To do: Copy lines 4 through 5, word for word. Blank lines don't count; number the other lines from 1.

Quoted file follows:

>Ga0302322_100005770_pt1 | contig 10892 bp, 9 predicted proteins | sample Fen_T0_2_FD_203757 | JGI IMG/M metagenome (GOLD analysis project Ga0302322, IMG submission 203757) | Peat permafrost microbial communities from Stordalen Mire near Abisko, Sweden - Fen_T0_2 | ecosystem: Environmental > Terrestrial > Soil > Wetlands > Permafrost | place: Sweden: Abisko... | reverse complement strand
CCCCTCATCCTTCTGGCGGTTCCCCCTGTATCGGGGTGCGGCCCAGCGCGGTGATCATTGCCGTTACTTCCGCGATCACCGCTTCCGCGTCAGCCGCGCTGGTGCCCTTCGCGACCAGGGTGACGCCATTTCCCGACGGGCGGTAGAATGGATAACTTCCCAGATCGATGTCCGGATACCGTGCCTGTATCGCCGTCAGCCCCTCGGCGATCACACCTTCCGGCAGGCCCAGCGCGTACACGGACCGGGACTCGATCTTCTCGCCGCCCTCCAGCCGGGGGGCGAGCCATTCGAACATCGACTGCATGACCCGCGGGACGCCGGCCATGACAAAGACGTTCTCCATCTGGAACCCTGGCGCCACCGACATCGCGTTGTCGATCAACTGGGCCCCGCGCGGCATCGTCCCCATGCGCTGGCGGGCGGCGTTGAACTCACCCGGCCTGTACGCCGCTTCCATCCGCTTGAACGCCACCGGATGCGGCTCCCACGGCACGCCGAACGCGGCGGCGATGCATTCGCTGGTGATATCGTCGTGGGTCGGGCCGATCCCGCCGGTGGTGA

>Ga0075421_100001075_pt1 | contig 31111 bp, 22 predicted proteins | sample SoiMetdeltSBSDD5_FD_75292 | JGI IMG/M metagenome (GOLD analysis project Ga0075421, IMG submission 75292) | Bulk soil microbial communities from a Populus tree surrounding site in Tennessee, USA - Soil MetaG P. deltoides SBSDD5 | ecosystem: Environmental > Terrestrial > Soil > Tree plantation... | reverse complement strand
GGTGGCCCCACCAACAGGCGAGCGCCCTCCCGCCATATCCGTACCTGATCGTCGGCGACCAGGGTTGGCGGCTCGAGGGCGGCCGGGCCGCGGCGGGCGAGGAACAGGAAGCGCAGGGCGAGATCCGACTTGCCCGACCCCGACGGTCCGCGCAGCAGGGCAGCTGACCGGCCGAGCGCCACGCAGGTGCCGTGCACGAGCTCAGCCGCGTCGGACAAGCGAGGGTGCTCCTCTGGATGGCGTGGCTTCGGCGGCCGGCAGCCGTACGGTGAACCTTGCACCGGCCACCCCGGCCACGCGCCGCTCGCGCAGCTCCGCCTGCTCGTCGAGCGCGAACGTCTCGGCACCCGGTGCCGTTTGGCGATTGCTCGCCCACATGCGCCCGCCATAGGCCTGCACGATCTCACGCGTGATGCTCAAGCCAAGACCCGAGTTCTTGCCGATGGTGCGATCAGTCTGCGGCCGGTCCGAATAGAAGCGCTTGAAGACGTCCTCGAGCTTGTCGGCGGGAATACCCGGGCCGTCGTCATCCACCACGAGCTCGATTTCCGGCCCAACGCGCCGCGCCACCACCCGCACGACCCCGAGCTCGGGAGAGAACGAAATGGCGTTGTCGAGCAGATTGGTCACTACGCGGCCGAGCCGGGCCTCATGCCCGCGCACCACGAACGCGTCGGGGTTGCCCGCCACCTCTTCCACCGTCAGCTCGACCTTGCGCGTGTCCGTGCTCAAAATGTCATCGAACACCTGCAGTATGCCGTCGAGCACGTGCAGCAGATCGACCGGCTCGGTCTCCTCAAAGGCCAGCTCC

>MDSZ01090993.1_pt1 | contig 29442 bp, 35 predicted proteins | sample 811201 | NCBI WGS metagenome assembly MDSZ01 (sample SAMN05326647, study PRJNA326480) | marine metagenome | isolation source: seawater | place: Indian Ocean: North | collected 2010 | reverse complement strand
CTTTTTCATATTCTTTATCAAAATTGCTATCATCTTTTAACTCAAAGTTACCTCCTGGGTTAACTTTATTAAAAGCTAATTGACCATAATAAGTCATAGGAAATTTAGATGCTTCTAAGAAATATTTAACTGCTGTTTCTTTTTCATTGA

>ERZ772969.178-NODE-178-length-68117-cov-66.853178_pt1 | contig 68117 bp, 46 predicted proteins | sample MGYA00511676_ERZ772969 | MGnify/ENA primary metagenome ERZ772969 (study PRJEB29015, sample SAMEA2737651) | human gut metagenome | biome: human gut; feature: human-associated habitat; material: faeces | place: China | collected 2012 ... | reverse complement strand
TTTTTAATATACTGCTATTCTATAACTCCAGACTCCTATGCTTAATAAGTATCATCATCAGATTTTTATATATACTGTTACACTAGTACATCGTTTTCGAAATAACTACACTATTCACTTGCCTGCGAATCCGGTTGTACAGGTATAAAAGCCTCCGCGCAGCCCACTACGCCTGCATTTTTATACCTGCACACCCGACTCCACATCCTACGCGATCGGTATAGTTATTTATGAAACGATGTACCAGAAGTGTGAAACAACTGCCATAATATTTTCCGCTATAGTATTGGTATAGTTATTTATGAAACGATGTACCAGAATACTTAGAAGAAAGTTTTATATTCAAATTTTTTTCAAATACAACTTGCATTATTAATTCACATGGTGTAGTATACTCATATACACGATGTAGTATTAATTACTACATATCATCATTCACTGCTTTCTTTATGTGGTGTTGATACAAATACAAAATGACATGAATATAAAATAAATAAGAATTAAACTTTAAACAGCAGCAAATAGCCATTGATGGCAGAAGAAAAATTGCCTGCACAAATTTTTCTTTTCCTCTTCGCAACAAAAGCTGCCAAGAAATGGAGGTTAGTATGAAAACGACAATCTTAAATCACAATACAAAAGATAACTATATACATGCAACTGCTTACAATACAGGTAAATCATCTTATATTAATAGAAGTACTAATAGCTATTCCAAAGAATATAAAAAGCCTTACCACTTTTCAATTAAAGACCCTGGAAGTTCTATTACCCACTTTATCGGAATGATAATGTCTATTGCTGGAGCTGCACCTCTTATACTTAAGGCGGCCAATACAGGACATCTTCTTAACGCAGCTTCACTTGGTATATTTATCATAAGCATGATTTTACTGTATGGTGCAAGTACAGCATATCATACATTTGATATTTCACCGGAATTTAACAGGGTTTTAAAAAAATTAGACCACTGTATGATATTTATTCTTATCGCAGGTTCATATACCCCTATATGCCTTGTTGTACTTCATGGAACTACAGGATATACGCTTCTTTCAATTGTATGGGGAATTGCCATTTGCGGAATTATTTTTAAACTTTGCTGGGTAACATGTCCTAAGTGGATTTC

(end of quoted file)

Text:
GGTGGCCCCACCAACAGGCGAGCGCCCTCCCGCCATATCCGTACCTGATCGTCGGCGACCAGGGTTGGCGGCTCGAGGGCGGCCGGGCCGCGGCGGGCGAGGAACAGGAAGCGCAGGGCGAGATCCGACTTGCCCGACCCCGACGGTCCGCGCAGCAGGGCAGCTGACCGGCCGAGCGCCACGCAGGTGCCGTGCACGAGCTCAGCCGCGTCGGACAAGCGAGGGTGCTCCTCTGGATGGCGTGGCTTCGGCGGCCGGCAGCCGTACGGTGAACCTTGCACCGGCCACCCCGGCCACGCGCCGCTCGCGCAGCTCCGCCTGCTCGTCGAGCGCGAACGTCTCGGCACCCGGTGCCGTTTGGCGATTGCTCGCCCACATGCGCCCGCCATAGGCCTGCACGATCTCACGCGTGATGCTCAAGCCAAGACCCGAGTTCTTGCCGATGGTGCGATCAGTCTGCGGCCGGTCCGAATAGAAGCGCTTGAAGACGTCCTCGAGCTTGTCGGCGGGAATACCCGGGCCGTCGTCATCCACCACGAGCTCGATTTCCGGCCCAACGCGCCGCGCCACCACCCGCACGACCCCGAGCTCGGGAGAGAACGAAATGGCGTTGTCGAGCAGATTGGTCACTACGCGGCCGAGCCGGGCCTCATGCCCGCGCACCACGAACGCGTCGGGGTTGCCCGCCACCTCTTCCACCGTCAGCTCGACCTTGCGCGTGTCCGTGCTCAAAATGTCATCGAACACCTGCAGTATGCCGTCGAGCACGTGCAGCAGATCGACCGGCTCGGTCTCCTCAAAGGCCAGCTCC

>MDSZ01090993.1_pt1 | contig 29442 bp, 35 predicted proteins | sample 811201 | NCBI WGS metagenome assembly MDSZ01 (sample SAMN05326647, study PRJNA326480) | marine metagenome | isolation source: seawater | place: Indian Ocean: North | collected 2010 | reverse complement strand